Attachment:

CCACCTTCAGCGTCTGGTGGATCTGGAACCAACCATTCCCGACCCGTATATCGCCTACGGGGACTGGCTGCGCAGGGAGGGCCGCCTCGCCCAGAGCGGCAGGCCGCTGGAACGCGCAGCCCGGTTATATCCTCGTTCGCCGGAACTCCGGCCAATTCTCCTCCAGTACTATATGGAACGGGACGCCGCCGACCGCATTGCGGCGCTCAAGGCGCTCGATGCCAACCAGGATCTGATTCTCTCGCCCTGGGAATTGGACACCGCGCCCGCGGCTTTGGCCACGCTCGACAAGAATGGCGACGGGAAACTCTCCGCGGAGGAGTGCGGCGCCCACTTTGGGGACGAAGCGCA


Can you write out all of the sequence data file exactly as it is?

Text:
CCACCTTCAGCGTCTGGTGGATCTGGAACCAACCATTCCCGACCCGTATATCGCCTACGGGGACTGGCTGCGCAGGGAGGGCCGCCTCGCCCAGAGCGGCAGGCCGCTGGAACGCGCAGCCCGGTTATATCCTCGTTCGCCGGAACTCCGGCCAATTCTCCTCCAGTACTATATGGAACGGGACGCCGCCGACCGCATTGCGGCGCTCAAGGCGCTCGATGCCAACCAGGATCTGATTCTCTCGCCCTGGGAATTGGACACCGCGCCCGCGGCTTTGGCCACGCTCGACAAGAATGGCGACGGGAAACTCTCCGCGGAGGAGTGCGGCGCCCACTTTGGGGACGAAGCGCA